If we look at corporation tax there is also a delay between making profit and when a corporation payment is due. Payment is due in 1 instalment no later than 9 months after a company’s accounting period.

The need for change

The current situation brings with it a range of issues, having a large liability to pay at a specific time of the year can cause problems, especially when a tax bill comes out higher than what was expected. Changing this to a more regular payment based on the end of year reports could provide more accurate figures and greater control.

The issue

The HMRC are focussed on trying to improve how they receive funds, especially considering that 34% of their outstanding debts are for income tax and corporation tax.

What are the plans?

Consideration is being given to whether payments should be on either a monthly or a quarterly basis. As it stands HMRC are exploring all options.

Tax payments could be calculated in the year, developed as a result of up-to-date information and with projections on annual liability. Alternatively, tax payments could be based around the previous year’s tax liabilities. Finally, it could be based on estimations of the taxpayer’s liability for the operating year.

Of course, all ideas are on the table at the moment. The focus is to develop ideas that can be given careful consideration before a framework for moving forward can be finalised. HMRC also recognises that plans might need to be different for specific industries or taxpayer types.

If you have any questions or would like to discuss your tax liabilities please call us on 01173 700 079 or e-mail hello@steppingstonesaccountancy.co.uk.

VAT Oddities | UK VAT Rules | VAT Advice Bristol
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VAT Oddities

VAT rules are known for their complexities and the headaches that they can cause businesses around the UK. But it’s the peculiarities of the system that can have people scratching their heads, particularly in the world of food!

Recently, the case of Nesquik flavoured milk has been highlighted. Bizarrely chocolate flavoured milk is already VAT exempt, however, strawberry and banana are classed as standard rated and so 20% VAT is applied. Nesquik tried, and lost, to argue that all three flavours should be exempt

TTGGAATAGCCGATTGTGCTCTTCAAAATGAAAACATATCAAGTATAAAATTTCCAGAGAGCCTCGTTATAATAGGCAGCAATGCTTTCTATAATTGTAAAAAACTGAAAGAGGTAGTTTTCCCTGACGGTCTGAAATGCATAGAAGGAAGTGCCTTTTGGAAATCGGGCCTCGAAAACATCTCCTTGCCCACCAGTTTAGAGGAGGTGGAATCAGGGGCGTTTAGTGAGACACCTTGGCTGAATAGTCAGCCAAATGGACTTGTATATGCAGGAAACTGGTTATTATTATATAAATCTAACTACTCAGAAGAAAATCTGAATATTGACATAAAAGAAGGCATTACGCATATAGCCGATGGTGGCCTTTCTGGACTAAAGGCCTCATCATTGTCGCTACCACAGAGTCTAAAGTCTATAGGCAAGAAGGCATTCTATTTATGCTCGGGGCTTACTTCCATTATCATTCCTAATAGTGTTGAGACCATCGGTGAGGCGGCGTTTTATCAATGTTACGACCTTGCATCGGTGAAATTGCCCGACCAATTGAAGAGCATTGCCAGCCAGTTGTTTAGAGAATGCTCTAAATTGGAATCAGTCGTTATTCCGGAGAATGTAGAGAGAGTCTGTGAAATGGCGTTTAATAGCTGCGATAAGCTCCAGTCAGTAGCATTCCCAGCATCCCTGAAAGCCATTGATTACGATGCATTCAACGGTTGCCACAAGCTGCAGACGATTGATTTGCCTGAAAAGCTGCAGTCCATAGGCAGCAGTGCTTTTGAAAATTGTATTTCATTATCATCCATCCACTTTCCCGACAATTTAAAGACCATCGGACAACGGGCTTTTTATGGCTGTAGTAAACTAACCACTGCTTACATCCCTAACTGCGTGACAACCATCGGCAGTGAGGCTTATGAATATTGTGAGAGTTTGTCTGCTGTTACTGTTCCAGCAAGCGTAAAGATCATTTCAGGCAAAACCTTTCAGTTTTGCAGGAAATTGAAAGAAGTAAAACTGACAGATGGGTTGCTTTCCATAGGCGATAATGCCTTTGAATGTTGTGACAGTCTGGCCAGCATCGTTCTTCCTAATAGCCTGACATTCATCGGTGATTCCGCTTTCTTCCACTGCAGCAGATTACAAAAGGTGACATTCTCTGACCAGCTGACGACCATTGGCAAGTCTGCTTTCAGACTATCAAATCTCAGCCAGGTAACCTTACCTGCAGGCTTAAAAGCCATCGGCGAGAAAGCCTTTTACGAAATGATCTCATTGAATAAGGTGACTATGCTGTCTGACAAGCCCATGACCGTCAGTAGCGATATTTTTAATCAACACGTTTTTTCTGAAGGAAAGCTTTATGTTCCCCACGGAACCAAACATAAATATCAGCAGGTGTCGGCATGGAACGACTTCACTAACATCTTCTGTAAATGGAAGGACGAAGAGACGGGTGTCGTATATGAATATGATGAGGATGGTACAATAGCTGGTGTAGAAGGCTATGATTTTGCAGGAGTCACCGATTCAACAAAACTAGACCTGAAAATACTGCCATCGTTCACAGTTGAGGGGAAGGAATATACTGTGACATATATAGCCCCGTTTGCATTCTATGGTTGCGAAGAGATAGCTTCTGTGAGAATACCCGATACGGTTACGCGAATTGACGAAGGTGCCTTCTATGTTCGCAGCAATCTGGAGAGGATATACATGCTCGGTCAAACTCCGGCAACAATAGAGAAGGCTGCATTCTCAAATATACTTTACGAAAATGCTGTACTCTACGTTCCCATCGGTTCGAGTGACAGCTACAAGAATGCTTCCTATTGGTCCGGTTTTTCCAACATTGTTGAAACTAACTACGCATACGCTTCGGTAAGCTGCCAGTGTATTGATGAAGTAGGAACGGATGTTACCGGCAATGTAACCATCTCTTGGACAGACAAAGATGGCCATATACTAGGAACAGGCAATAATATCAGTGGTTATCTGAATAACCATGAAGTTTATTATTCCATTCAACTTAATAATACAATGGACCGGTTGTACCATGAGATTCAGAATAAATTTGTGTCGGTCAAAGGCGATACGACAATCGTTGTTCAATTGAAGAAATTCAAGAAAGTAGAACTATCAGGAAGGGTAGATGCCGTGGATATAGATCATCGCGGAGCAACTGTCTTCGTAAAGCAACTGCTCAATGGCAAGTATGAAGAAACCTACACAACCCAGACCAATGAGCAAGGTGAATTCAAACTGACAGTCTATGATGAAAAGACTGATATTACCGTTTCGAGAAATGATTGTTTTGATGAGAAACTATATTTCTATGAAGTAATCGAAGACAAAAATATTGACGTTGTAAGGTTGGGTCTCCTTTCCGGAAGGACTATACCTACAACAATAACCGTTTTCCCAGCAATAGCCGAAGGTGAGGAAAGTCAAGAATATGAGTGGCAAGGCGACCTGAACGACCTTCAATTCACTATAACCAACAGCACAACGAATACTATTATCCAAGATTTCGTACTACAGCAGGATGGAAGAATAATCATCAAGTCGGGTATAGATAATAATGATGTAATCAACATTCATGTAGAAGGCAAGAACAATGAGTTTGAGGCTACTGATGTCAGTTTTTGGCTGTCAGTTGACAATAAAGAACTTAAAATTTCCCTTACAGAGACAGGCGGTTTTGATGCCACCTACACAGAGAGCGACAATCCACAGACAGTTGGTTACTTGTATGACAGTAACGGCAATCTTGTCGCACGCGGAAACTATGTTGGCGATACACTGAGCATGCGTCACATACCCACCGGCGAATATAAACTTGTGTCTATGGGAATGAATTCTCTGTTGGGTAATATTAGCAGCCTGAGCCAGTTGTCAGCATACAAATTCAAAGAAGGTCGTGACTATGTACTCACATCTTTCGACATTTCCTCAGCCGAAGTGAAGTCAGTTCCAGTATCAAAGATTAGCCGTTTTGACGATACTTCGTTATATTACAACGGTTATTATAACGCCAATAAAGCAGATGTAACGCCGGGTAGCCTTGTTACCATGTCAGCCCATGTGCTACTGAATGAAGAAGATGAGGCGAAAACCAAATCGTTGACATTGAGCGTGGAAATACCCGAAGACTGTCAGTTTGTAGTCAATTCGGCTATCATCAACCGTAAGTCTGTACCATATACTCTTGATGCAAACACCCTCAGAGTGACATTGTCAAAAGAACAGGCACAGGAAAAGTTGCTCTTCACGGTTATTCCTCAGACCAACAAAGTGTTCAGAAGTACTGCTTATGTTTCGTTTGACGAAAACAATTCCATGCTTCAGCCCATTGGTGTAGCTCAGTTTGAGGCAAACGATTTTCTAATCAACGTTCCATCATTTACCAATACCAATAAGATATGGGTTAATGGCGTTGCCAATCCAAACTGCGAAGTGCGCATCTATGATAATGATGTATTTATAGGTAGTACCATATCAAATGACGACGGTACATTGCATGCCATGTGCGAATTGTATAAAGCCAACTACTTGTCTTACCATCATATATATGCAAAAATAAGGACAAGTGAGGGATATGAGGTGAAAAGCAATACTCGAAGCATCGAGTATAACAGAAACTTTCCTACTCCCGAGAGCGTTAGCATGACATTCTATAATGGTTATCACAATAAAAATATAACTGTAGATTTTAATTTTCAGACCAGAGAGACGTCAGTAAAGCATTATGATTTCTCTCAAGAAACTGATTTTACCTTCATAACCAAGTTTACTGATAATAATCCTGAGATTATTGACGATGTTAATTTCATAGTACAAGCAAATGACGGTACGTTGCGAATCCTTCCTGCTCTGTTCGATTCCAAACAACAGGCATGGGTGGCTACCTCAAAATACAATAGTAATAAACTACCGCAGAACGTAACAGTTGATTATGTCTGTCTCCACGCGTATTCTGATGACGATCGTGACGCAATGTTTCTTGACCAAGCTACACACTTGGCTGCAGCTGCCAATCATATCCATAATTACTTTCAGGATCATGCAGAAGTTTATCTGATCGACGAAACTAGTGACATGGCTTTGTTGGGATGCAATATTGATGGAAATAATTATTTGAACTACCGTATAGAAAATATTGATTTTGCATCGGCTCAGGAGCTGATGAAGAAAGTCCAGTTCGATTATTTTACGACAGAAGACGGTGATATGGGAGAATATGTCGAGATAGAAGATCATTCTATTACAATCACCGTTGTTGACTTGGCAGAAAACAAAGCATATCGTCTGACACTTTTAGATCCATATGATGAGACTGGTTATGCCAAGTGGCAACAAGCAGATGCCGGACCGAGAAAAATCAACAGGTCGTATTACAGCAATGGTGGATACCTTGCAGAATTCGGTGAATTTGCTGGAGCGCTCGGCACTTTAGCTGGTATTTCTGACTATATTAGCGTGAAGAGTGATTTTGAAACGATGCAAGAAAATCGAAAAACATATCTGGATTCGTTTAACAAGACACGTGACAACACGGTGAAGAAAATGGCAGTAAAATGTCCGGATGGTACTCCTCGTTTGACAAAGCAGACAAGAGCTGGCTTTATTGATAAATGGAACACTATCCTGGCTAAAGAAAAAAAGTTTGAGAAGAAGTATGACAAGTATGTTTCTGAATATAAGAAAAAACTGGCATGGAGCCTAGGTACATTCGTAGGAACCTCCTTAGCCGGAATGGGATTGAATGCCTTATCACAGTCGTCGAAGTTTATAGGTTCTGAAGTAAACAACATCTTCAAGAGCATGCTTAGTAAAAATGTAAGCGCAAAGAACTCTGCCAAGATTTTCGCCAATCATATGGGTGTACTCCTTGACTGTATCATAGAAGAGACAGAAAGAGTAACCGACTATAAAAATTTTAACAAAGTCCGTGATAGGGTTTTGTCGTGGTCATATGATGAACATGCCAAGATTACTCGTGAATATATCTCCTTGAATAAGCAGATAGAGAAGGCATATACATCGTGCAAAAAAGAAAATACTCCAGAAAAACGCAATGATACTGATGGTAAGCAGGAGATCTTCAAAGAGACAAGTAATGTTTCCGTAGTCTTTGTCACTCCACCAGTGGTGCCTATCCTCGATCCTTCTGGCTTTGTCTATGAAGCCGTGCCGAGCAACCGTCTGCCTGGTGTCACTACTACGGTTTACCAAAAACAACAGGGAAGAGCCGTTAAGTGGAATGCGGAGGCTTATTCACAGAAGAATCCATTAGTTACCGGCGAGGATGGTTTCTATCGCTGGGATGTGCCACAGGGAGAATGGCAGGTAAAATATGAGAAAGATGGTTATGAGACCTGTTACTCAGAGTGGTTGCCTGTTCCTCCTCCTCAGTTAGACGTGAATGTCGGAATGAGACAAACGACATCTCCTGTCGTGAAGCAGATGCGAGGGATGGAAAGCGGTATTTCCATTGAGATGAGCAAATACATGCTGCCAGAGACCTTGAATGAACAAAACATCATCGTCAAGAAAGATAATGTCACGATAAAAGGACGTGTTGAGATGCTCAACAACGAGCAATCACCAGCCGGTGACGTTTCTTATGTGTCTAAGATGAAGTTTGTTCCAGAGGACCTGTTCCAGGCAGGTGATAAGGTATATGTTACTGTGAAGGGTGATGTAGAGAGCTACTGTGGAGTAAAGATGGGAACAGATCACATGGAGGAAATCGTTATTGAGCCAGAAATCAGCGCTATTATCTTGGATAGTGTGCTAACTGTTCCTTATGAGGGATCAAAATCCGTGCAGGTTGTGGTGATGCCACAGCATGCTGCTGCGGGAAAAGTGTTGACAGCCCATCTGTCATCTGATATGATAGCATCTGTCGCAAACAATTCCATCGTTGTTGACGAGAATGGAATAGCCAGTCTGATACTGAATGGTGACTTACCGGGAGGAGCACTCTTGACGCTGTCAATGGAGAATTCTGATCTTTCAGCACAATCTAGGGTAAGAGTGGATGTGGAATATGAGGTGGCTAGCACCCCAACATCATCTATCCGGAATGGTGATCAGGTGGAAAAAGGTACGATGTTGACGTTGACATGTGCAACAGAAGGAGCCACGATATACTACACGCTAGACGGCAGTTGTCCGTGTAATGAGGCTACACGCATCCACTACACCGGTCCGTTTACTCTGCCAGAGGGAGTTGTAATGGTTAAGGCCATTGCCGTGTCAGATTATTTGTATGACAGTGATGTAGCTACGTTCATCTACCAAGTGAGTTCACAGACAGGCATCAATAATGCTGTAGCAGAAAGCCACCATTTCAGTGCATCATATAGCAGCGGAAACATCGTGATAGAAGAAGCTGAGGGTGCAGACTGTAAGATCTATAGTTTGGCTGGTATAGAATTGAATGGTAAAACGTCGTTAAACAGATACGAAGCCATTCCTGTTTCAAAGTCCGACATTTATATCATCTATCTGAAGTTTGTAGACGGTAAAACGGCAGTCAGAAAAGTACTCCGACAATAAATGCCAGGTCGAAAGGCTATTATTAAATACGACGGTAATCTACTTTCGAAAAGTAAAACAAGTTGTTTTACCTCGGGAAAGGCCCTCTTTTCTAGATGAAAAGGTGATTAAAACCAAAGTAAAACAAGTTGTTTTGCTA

Fancy a biscuit with your milkshake? Depending on whether or not it has chocolate on can make all the difference when it comes to VAT. A plain biscuit, traditionally a zero-rated product, when coated in chocolate, a standard rated item, suddenly becomes a luxury item and has 20% VAT added.

Sounds fairly straight forward? Think again. If the chocolate is included inside the biscuit, in the case of chocolate chip cookies, it is back to being zero rated. This is also the case where the chocolate is sandwiched between two biscuits.

Think that is peculiar? Spare a thought for the poor gingerbread man. If he just has two chocolate eyes there is no VAT charged, but as soon as he starts to put on any clothing made from chocolate, such as trousers or a nice smart bow tie, he suddenly has VAT added.

And don’t even mention Jaffa Cakes….. McVities have very cleverly argued that they are classed as a cake not a biscuit and so no VAT is not applied despite being coated in chocolate.

VAT rules – they really take the biscuit!

Changes to Tax Relief for Residential Landlords | Financial Advice for Property Investors
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Changes to Tax Relief for Residential Landlords

For many years, investors have seen their buy-to-let properties as an excellent source of income. However, the Government has acknowledged the need to discourage savvy investors from procuring properties that would otherwise have been sorely welcomed by first time buyers.

As of 6th April 2017, a phased implementation began of new rules, designed to restrict the relief available for higher rate taxpayers. When calculating taxable profits, landlords will no longer be allowed to deduct the interest costs of their mortgage. In its place, tax relief on mortgage interest payments will be reduced incrementally until 2020, with tax calculated on the total rental income instead.

Despite the changes taking place gradually until 6th April 2020, the changes could have huge implications for individuals that are near the higher tax rate threshold. For those with high interest costs, the new rules could push them over the tax threshold without them being aware.

For detailed information on how these changes will impact investors go to the GOV.UK website where there are some clear examples on what this means in practice. Essentially though, the changes certainly mean larger tax bills for property investors and in turn lower profits.

Spring Budget 2017 Tax Summary 640 289 Stepping Stones Accountancy

Spring Budget 2017 Tax Summary

Highlights

  • Class 4 National Insurance paid by the self-employed to rise to 11% by April 2019.
  • Dividend allowance to fall from £5,000 to £2,000 in April 2018.
  • Corporation Tax decrease to 19% in April 2017 and to 17% in 2020 confirmed.
  • Some small businesses and landlords given extra time to prepare for Making Tax Digital.
  • Pubs with a rateable value of less than £100k will get a £1,000 a year rates discount.

National Insurance

Class 4 National Insurance paid by the self-employed was announced to increase from 9% to 10% in April 2017 and to 11 in April 2018. Class 4 National Insurance is paid on profits earned over £8,060. The change will affect 2.84 million people with an average annual increase of £240.